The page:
The Czech Republic’s central bank returned to its path of tightening monetary policy after a five month pause, raising its benchmark rate by 25 basis points to 2.0 percent and forecast the koruna’s exchange rate would strengthen and domestic interest rates would rise before stabilizing until the middle of 2020.
It is the first interest rate hike by the Czech National Bank (CNB) this year after a break following a hike in November 2018 and its 8th rate increase since August 2017 when it began tightening its monetary policy in the face of strong growth that was pushing up inflation.
The CNB’s latest forecast sees slowing inflation this year and stabilization around the 2.0 percent target in 2020 and lower economic growth due to a deterioration in the global economy against the backdrop of the risks of longer-lasting slowdown in the euro area and trade protectionism.
While the CNB’s rate hike was widely expected due to an acceleration in inflation, it’s hawkish stance is in stark contrasts with a more dovish monetary policy stance in most of the world, and especially in Europe where the European Central Bank pushed back any tightening until next year.
The CNB expects growth in the effective euro area, a measure based on those countries that import goods from the Czech Republic, to slow to 1.2 percent this year, down from its previous forecast of 1.5 percent, before rising to 1.6 percent next year, down from 1.7 percent.
The impact of slower demand for its exports means the economy in the Czech Republic is only expected to grow 2.5 percent this year, down from a previous forecast of 2.9 percent and 2018’s growth of 3.0 percent that was sharply down from 4.3 percent in 2017.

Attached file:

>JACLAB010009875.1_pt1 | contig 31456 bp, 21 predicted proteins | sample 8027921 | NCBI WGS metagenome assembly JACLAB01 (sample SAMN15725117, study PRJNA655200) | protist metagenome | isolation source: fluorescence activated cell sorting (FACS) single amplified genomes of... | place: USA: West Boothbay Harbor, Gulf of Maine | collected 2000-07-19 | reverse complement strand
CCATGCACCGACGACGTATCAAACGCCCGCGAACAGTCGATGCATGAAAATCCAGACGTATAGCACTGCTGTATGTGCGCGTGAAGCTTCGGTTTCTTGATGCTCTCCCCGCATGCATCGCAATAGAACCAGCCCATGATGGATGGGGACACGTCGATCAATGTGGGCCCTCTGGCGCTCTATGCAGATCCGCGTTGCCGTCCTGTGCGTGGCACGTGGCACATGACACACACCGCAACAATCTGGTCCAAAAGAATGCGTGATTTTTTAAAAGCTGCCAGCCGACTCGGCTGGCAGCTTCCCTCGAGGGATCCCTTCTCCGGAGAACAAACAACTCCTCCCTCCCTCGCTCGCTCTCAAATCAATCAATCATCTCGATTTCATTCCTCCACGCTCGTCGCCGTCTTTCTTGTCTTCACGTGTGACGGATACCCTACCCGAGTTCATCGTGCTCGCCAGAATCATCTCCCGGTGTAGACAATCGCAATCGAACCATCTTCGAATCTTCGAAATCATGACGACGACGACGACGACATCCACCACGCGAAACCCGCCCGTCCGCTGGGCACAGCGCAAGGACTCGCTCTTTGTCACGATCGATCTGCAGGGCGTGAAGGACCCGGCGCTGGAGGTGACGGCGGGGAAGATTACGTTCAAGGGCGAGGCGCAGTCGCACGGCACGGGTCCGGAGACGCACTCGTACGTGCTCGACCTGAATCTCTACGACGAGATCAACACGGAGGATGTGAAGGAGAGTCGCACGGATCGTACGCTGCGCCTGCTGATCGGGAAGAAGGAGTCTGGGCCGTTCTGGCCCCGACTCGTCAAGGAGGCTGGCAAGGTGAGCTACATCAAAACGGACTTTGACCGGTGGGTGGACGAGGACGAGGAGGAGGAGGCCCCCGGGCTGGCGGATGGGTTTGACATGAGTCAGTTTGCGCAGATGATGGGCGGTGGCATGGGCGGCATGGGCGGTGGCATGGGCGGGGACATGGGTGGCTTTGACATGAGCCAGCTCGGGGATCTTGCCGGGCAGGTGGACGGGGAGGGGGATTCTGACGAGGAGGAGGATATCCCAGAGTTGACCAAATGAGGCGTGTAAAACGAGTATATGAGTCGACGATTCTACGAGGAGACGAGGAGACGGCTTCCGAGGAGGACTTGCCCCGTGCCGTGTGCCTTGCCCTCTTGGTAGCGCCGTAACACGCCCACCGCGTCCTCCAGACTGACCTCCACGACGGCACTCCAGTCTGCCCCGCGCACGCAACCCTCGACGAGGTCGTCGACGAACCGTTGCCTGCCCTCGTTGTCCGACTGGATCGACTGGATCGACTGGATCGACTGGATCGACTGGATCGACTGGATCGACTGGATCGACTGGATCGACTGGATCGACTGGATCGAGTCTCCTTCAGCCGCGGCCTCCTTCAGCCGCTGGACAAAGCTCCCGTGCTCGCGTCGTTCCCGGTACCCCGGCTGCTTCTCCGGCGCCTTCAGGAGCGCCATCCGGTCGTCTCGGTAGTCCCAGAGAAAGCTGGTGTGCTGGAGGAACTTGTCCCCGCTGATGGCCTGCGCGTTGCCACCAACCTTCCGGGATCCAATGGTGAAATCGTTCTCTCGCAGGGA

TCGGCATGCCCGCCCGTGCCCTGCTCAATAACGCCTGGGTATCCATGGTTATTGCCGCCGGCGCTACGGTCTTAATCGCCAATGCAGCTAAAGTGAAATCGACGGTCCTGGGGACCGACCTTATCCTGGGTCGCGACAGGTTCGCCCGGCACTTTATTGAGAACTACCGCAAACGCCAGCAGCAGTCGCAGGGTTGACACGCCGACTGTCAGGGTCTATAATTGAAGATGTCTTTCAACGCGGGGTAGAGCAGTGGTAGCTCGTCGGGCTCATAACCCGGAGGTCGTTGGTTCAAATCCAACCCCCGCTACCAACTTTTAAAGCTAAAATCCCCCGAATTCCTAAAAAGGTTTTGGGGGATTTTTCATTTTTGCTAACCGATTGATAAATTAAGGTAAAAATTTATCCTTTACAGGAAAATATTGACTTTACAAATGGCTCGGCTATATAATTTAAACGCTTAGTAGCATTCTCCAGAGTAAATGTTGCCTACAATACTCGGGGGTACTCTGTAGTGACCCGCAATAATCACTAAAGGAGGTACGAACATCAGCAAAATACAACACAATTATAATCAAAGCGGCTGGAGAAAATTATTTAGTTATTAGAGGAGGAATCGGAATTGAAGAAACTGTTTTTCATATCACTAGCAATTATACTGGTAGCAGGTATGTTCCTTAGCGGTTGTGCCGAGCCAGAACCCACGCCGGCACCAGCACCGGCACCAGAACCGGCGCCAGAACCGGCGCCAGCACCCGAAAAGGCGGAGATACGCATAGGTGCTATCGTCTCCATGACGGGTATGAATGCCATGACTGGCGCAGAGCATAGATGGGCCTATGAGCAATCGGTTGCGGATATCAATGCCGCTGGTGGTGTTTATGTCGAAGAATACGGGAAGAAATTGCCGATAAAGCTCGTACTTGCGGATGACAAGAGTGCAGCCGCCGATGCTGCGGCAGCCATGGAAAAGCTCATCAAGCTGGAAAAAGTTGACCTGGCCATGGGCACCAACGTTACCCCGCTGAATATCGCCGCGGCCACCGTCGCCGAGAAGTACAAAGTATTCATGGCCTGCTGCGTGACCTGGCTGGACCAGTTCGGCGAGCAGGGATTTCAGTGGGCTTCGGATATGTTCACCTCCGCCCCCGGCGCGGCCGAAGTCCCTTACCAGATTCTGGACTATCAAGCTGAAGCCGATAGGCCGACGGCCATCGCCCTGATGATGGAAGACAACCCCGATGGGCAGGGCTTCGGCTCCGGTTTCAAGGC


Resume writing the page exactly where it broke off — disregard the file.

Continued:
After slowing during the second quarter of last year, economic activity in the Czech Republic picked up in the third and fourth quarters, with gross domestic product in the fourth quarter up 2.8 percent from 2.5 percent in the third quarter.
While inflation is forecast to remain in the upper half of the central bank’s tolerance band this year due to price pressures and higher administered prices, the CNB said overall inflationary pressures are easing due to gradually falling wage growth, the fading impact of regulated price hikes and slower economic activity.
In March headline inflation accelerated to 3.0 percent from 2.7 percent the previous month but during the fourth quarter of this year inflation is expected to decelerated and by early 2020 it is expected to settle around 2.0 percent.
The CNB has a one percentage point tolerance range around its 2.0 percent target.
With Czech interest rates markedly higher than in the euro area, the CNB expects the koruna to firm this year to 25.3 on average against the euro but then ease to 24.7 in 2020 as the ECB returns to the path of monetary policy normalization.
During 5 years of extraordinary easy policy, the CNB not only lowered its key rate to a rock-bottom 0.05 percent but also intervened in foreign currency markets to keep the koruna low against the euro as an additional tool of easing.
As a first step toward tightening, the CNB in April 2017 scrapped its commitment to keeping the exchange rate of the koruna below 27 to the euro.
Since then the koruna has been largely steady against the euro though it slipped today following the CNB’s less-than hawkish statement.
The koruna was trading at 25.70 to the euro today, down from 25.64 before the rate hike and little changed since the start of this year.
The Czech National Bank issued the following statement:”
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